In 2006, Elon Musk shared his “secret master plan” for Tesla Motors – to build an affordable electric car. A decade on, with the unveiling of a prototype of the Model 3, which is expected to go into production in 2017 at a starting price of $35,000, it seems the Tesla CEO is close to fulfilling his ambition.
The mass-market Model 3 has been described as Tesla’s ‘iPhone moment’. Around 200,000 people placed orders within 24 hours, even though the vehicle is expected to be more than a year away from production. In scenes reminiscent of Apple product launches, thousands queued and even camped out overnight outside stores to hand over deposits.
This will come as welcome news to Musk, who has invested billions and a decade working towards the Model 3’s development.
In his 2006 blog post, the entrepreneur said his aim was to speed up the transition from a “mine-and-burn hydrocarbon economy towards a solar electric economy” that is sustainable and environmentally friendly.
Musk explained that Tesla’s strategy was “to enter at the high end of the market, where customers are prepared to pay a premium, and then drive down market as fast as possible to higher unit volume and lower prices with each successive model”.
He went on to summarize how he would achieve his plan:
“Build sports car
Use that money to build an affordable car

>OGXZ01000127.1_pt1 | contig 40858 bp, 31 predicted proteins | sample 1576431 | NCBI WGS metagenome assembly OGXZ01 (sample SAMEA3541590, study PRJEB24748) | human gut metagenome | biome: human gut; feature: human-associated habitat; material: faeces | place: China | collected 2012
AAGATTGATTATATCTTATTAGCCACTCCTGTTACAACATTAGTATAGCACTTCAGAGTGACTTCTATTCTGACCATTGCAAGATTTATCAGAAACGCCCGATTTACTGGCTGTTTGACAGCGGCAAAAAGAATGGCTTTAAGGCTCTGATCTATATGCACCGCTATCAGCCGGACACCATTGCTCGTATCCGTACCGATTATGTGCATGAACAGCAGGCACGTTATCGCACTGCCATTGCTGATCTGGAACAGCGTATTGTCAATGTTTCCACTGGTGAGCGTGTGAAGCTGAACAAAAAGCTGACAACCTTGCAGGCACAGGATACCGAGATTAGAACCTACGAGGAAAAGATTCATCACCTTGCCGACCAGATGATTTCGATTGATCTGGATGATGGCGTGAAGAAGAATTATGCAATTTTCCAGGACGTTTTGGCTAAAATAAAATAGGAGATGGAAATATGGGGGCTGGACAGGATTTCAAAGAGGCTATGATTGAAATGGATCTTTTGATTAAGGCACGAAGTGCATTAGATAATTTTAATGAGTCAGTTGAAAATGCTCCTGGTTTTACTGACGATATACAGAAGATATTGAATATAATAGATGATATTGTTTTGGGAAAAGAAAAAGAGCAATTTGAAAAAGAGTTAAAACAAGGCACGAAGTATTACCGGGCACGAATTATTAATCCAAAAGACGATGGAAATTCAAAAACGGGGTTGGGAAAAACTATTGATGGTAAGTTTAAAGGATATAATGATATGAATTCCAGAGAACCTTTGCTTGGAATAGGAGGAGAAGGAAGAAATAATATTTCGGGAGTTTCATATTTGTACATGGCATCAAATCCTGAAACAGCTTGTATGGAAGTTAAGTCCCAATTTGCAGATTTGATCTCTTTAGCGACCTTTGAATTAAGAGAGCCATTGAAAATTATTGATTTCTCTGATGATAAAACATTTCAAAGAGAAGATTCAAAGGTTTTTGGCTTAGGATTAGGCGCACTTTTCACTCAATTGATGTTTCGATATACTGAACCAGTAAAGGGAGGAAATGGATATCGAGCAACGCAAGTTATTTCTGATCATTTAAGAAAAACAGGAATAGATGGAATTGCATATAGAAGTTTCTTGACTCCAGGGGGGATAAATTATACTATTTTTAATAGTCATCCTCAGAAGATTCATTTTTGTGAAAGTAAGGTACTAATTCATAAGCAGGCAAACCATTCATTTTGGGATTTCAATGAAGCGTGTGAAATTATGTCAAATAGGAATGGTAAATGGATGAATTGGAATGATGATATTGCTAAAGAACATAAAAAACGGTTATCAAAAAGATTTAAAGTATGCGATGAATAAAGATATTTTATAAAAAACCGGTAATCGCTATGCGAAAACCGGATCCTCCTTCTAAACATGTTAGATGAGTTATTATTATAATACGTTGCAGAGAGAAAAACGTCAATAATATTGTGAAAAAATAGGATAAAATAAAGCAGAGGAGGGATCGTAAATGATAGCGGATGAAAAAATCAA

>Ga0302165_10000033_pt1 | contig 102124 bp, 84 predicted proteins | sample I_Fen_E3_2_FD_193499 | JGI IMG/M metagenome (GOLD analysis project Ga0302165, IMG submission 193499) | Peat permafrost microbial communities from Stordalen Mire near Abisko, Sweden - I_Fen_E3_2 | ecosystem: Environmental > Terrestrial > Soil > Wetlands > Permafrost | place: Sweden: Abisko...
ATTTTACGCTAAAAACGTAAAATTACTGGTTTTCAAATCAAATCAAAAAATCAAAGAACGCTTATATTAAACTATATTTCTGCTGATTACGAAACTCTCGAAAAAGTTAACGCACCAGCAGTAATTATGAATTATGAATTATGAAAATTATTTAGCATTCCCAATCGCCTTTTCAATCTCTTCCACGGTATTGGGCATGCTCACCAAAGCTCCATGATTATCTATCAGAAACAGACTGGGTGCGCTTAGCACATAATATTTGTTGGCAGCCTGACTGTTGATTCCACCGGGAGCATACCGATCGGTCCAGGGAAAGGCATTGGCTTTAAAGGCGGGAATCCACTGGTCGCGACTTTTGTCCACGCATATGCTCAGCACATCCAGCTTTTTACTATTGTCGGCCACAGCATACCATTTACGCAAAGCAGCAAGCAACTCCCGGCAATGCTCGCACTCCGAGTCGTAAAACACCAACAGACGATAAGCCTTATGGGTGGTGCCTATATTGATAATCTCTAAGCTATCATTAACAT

Use that money to build an even more affordable car
While doing above, also provide zero emission electric power generation options.
Don’t tell anyone.”
How did he do it?
In 2008, Tesla launched its sporty Roadster. Next came the Model S in 2012, starting at $70,000, followed by the Model X SUV in 2015.
The pinnacle was the introduction of the Model 3. Tesla’s lowest-priced vehicle so far has a driving range of around 200 miles on a single charge.
However, the journey hasn't always been smooth – the electric car company has faced production problems, including the latest shortfall in Model X cars, which Tesla blamed on its own "hubris" for cramming the Model X with too much technology, making it difficult to produce in volume.
What’s the competition?
The Model 3 will face strong competition from several new hybrid and electric cars including GM’s forthcoming Chevrolet Bolt, which is expected to have around 200 miles of electric driving range and a starting price of around $35,000. Plus, Nissan’s Leaf is set to offer more driving per charge at a similar price.
Other obstacles to overcome include low fuel prices, battery costs and uncertainty around investment in recharging infrastructure.
However, the cost of electric vehicle batteries has fallen steeply over the past five years. Studies say the cost of batteries would need to drop below $150 per kilowatt hour (kWh) for electric vehicles to match petrol engines, and new research suggests we are approaching this tipping point.